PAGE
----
State Senator Mark Hass (D-Raleigh Hills) is currently the Chairman of the Senate Education Committee. After teacher Jennifer Singleton discussed summer learning loss and pros and cons of year-round education on the ChalkBloggers last week, Hass further explores the topic and the pending national TIME Act.
In the dog days of summer, it’s great to be a kid. Lazy, sunny days. Family Trips. Summer camps. Not a care in the world.
Actually, this is a myth threatening America’s future in the global economy.
The truth is, more than half of the students in Oregon public schools (50.1 percent) come from “economically disadvantaged” homes, according to the Oregon Department of Education. These students are not spending their days at OMSI Camp. And without the kind of enrichment activities enjoyed by wealthy families, the “summer slide” is deeper.
The “summer slide” is how educators describe summertime months when students forget some of what they learned the previous school year. Research not only confirms this, but reveals that its takes its biggest toll on low-income students.
The summer weather has finally arrived in Oregon and summer vacation is in full swing. Some kids are camping, some are at summer camp. Many teachers are taking a much-needed break, while others are enrolled in summer courses.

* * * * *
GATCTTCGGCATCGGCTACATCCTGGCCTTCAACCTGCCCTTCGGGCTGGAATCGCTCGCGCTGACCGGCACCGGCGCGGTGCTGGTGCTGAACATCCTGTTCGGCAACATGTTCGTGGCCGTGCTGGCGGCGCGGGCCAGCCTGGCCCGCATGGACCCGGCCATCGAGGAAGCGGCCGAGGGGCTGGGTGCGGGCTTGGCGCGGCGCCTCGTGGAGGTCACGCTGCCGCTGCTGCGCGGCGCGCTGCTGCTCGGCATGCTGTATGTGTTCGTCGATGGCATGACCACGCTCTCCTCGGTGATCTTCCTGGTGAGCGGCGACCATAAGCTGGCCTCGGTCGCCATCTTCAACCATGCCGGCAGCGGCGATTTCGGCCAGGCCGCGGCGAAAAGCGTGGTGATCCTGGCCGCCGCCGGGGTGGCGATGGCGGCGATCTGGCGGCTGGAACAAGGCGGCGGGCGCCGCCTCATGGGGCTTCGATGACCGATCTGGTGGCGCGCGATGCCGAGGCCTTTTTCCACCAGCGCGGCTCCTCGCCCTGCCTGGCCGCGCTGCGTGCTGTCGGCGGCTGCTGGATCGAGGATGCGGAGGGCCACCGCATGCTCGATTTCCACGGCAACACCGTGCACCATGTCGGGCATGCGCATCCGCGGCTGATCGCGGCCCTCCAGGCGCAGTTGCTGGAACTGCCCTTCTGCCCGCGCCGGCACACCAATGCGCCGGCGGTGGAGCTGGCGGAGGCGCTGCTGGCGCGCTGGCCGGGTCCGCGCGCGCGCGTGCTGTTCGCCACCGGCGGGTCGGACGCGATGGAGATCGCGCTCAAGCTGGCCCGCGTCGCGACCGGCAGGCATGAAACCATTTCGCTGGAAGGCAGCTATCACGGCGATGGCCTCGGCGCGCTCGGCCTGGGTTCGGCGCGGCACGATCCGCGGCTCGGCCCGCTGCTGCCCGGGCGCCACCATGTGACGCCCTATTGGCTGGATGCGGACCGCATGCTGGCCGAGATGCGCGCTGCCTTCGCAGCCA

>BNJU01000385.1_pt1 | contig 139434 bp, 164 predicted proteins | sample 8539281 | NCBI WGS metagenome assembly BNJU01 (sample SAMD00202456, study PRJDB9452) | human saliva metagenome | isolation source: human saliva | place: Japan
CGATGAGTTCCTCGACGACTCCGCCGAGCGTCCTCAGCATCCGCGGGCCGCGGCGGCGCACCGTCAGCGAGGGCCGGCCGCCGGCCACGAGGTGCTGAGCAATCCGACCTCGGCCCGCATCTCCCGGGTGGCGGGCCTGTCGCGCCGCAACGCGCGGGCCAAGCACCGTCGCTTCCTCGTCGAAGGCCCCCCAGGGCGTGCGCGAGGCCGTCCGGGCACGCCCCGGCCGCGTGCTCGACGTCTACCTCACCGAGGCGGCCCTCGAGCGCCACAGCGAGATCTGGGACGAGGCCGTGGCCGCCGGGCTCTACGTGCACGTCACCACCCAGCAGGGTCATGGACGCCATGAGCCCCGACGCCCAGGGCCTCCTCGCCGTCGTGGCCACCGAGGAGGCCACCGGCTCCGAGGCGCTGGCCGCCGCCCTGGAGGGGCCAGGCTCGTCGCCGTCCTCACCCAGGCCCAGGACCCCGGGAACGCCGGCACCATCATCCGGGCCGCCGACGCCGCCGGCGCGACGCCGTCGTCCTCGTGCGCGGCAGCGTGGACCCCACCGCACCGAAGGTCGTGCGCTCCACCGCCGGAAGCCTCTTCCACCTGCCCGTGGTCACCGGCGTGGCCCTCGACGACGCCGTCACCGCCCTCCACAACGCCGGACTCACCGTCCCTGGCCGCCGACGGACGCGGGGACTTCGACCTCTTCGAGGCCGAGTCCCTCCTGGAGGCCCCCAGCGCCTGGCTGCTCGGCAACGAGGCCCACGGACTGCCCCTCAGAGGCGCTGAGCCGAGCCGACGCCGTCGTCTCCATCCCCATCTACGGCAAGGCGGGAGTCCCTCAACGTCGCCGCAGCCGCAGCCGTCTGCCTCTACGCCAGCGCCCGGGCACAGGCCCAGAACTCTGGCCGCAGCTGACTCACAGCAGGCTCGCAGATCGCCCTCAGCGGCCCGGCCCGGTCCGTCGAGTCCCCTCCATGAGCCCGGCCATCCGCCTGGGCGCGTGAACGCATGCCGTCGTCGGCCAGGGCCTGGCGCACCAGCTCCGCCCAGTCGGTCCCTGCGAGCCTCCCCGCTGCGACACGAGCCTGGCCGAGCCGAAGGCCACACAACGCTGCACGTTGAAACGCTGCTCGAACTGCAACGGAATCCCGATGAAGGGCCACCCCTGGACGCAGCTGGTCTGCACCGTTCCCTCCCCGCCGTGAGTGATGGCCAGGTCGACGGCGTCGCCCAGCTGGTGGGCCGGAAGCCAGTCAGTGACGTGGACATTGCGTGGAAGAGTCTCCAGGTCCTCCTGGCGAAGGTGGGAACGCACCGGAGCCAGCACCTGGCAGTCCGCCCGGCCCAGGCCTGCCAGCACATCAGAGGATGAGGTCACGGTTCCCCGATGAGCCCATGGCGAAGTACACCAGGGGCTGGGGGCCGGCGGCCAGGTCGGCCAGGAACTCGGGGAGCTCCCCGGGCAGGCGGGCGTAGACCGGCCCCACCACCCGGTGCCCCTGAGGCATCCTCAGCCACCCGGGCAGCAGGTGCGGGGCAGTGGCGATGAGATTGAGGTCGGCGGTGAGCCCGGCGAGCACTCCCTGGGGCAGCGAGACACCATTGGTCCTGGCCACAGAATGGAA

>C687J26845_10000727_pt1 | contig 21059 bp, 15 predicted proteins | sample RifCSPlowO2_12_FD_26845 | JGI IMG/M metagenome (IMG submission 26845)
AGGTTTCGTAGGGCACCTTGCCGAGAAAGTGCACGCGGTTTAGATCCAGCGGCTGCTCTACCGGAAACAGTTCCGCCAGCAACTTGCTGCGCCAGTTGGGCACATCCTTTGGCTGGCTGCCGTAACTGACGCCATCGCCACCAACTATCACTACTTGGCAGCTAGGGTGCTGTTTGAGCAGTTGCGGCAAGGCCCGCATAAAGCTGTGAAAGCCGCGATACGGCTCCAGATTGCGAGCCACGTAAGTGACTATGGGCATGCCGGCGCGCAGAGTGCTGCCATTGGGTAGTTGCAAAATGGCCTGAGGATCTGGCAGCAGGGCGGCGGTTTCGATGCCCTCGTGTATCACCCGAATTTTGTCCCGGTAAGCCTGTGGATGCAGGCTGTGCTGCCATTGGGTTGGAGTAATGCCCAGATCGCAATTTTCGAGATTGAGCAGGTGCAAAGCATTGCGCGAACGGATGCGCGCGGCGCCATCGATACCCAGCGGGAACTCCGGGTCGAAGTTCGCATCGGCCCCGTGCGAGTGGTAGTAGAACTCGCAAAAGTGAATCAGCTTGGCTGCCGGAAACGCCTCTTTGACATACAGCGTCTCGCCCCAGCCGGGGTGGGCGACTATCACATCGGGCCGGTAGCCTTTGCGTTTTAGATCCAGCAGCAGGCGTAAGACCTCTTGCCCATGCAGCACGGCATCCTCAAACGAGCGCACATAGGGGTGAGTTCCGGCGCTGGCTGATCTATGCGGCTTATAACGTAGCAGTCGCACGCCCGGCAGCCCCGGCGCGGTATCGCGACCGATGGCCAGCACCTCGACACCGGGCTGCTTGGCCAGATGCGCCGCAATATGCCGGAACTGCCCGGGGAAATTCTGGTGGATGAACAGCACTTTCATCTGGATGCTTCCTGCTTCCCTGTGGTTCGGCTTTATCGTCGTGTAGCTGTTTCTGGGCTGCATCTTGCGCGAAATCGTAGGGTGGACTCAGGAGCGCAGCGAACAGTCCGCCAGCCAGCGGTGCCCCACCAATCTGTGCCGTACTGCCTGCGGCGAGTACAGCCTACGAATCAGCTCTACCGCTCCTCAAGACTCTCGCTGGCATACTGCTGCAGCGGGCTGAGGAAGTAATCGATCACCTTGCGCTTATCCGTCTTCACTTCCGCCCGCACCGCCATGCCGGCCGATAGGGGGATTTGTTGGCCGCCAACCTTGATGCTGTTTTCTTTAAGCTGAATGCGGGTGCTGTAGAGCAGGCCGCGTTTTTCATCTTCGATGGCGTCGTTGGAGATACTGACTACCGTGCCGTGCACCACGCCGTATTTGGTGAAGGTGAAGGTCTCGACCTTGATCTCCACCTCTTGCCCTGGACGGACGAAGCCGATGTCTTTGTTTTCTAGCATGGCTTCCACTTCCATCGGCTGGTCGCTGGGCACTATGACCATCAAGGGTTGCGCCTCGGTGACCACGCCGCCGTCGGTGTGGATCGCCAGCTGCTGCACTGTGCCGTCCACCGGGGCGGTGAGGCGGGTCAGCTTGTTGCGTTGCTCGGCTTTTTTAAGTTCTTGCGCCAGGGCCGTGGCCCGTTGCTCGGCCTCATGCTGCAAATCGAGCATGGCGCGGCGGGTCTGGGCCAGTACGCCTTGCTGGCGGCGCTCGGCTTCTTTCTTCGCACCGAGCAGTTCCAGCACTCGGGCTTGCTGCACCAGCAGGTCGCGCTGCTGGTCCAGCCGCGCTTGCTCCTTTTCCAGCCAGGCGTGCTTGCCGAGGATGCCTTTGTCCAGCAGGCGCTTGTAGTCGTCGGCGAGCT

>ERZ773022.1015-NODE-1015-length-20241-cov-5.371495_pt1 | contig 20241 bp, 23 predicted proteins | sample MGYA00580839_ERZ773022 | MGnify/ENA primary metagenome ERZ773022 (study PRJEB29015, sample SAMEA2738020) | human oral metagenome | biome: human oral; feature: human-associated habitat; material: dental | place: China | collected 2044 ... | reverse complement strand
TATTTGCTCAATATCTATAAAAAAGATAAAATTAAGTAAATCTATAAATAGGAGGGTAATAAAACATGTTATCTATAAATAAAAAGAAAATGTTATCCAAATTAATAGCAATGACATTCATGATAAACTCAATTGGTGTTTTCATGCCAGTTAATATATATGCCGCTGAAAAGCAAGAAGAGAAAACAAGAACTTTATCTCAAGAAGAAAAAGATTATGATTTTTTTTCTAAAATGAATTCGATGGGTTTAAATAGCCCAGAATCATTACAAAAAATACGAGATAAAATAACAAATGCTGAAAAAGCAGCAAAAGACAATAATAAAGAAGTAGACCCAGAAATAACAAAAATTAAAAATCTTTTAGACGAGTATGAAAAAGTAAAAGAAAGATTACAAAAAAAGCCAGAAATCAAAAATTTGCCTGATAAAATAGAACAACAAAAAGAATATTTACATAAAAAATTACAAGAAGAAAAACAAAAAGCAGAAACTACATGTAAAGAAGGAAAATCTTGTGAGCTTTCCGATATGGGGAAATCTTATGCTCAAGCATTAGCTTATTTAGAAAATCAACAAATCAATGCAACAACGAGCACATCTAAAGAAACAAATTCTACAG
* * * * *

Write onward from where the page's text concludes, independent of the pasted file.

Summer vacation has been a tradition in the United States since the mid-19th century, but as the students of the United States fall behind in reading, math and science, the trend towards year-round education is gaining momentum. Is it possible that summer vacation is a tradition that is doing more harm than good for our children? Could year-round school be the key to improving our struggling public education system?
Public schools in the United States haven’t always had a long summer vacation; in fact, in the 1800s different areas of our country had different school schedules. In the city schools were open as many as 48 weeks a year while rural areas had a summer and winter term for school and a fall and spring break allowing children to help with planting and harvesting on the family farm. In the 1840s, popular educational reformers like Horace Mann proposed a blending of the two schedules citing the belief that year-round school was over-stimulating to children’s minds, but that 2 semesters wasn’t enough. And so it was. The “traditional” calendar was born: a 9 month school year with a long summer break. (Source)